Think about it. The twelve tribes of Israel feature in popular imagination mainly with respect to their absence. Other than the tribe of Levi – which remains relevant for its ritual roles and was in any case de-tribalized when God prohibited Levites from owning land – we’re more likely to be interested in the lost tribes than tribes who never needed to be found.

The tribes exist for us are decorative symbols in synagogues and other Jewish spaces.

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Murals At Ades Synagogue, Jerusalem Getty Images

 

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Chagall Windows at the synagogue of Hadassah hospital

But unless they are Levites (see above), or can trace their ancestry to King David, almost no Jews can name the tribes from which they are descended.  They’re more likely to know their birthstones than their tribe.

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Why did the tribes cease to be significant for Jews? The answer is not that we stopped caring about tribes when we lost our land. Exile and long-term diaspora didn’t stop us from caring about the Temple and agriculture-based festivals.

The death knell of the tribes is in the Torah itself.

Think about it. The book of Leviticus’s rare (sole?) reference to a tribe is to identify the man who profaned God’s holy name (Leviticus 24:11)

Although tribes are extremely prominent in the book of Numbers – the ‘numbers’ of the title refer to membership of tribes – tribes often have negative connotations.  Indeed, the very act of counting is deemed problematic; it’s offered as an explanation for why David didn’t get to build the Temple (1 Chronicles 21).

The men sent to spy out the land (Numbers 13) are drawn from the twelve tribes. That could have been otherwise. All but two of them are punished for their negative report of the land. It’s easy to reconstruct from which tribes these two came. But the Torah shows absolute indifference to the tribal affiliations of Caleb and Joshua.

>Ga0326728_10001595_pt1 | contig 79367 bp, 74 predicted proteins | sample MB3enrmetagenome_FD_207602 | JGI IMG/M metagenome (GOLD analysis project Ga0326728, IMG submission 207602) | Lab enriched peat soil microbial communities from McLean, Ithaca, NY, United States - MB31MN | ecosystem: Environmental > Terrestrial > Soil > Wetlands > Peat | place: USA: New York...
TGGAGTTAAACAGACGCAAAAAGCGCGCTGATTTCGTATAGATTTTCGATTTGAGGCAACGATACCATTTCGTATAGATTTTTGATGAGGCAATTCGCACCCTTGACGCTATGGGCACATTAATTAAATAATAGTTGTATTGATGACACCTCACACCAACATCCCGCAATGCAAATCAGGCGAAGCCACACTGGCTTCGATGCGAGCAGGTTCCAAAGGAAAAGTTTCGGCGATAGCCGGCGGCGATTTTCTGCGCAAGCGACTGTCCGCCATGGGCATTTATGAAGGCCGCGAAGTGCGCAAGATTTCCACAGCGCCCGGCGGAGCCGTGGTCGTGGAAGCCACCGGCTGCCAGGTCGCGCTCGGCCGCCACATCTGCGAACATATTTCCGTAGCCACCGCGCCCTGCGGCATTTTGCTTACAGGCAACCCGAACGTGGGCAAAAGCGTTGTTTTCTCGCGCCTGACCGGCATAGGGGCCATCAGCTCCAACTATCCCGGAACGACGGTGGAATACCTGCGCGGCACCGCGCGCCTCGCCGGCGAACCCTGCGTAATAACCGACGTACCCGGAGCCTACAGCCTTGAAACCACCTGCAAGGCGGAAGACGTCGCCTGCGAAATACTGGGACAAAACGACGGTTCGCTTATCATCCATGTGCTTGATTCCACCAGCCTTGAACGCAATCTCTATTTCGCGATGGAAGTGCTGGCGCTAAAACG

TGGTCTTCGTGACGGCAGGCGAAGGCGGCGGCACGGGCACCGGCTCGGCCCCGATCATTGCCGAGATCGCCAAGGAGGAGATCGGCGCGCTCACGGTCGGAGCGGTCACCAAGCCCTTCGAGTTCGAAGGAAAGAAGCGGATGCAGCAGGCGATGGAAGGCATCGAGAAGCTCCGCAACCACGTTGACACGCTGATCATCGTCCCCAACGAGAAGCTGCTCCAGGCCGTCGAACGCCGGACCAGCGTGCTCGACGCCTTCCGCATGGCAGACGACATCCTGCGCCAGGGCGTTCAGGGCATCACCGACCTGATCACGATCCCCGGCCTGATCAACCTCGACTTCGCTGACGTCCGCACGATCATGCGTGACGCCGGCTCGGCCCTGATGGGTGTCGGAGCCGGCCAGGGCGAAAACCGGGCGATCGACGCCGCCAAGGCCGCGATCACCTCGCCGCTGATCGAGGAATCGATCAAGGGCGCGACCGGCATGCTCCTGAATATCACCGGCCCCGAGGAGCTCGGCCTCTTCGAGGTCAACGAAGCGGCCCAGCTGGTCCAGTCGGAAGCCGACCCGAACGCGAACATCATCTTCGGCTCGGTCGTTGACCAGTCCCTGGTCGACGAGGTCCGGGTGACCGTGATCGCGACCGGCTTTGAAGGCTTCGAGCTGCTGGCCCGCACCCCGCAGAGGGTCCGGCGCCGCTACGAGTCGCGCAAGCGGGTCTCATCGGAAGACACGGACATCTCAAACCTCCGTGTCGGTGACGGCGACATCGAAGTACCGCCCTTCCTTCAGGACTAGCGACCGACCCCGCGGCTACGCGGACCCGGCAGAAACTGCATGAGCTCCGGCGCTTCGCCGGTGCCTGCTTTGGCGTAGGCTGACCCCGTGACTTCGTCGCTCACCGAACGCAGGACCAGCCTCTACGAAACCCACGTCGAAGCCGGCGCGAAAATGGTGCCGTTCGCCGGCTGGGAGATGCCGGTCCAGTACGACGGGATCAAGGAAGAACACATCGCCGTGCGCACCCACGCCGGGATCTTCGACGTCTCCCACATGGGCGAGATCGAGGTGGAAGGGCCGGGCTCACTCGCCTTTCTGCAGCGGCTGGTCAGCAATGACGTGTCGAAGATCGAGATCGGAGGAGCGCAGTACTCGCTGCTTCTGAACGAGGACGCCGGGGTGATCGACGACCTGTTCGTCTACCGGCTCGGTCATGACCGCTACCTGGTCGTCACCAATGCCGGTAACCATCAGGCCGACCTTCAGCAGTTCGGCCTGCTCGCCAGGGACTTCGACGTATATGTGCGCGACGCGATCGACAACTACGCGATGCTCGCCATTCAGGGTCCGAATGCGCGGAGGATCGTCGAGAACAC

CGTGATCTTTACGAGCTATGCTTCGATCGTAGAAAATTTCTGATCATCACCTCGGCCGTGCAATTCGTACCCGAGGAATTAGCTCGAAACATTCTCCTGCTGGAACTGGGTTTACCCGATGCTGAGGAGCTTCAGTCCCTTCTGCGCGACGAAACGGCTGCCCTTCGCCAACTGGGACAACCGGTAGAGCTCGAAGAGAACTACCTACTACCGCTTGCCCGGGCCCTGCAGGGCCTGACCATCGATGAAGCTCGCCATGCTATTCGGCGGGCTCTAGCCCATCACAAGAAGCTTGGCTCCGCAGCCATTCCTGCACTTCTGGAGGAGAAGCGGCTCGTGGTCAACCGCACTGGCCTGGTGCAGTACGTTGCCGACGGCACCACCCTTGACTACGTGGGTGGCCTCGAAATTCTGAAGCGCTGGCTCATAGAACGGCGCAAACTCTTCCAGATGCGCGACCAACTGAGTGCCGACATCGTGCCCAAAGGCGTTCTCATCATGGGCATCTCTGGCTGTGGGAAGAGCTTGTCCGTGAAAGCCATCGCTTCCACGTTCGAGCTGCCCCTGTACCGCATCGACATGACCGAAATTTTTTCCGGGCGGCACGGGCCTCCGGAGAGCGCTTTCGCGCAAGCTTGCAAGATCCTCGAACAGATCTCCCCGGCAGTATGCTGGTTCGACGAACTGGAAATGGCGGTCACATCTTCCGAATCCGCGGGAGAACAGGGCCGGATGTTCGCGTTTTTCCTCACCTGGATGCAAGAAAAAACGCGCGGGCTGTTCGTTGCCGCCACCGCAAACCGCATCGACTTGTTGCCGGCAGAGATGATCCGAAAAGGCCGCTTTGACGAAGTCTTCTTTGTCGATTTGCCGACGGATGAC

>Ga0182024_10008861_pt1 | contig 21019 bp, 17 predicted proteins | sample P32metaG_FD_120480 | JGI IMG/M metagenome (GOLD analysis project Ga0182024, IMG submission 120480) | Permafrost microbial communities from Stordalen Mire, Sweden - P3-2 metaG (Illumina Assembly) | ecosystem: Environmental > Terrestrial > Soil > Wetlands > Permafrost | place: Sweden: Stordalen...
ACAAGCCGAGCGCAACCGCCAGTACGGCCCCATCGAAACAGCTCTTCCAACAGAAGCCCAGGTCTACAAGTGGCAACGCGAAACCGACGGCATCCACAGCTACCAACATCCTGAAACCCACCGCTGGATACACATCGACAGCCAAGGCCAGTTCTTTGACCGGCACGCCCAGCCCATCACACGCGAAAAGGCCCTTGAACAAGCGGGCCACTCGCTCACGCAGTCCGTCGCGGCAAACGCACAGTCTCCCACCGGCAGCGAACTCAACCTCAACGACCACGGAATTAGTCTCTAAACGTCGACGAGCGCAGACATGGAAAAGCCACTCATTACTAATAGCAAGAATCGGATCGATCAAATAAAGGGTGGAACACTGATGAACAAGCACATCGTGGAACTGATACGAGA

The daughters of Zelophehad (Numbers 27) challenge God’s intention to maintain for all time the original tribal land allocations. God is persuaded by their claim that daughter should be able to inherit the land of fathers who had no sons, and he revises the law accordingly. The law requires further revision at the very end of the book of Numbers. If women inherited land, it would pass to their husbands. Intermarriage between tribes could thus destabilize the original land allocations. According to God’s second revision of the laws of inheritance, again prompted by human intervention, women who inherit land can marry, but only within their father’s tribe.

The tribes of Reuven and Gad (Numbers 32) ask to settle outside the borders of the Promised Land because the land is better suited to their occupation, cattle-breeding. Moses initially refuses, lest these tribes become role models for others seeking to avoid military service. Reuben and Gad strike a deal that seals the fate of their descendants.

The daughters of Zelophehad and the tribes of Reuben and Gad exemplify what’s wrong with tribes – they are inherently inflexible and create conflicts of interest that can be addressed case by case but never fully resolved.

The disadvantages of being a member of a tribe boil down to the drawbacks of belonging to a family. The Torah spares us nothing when it comes to those.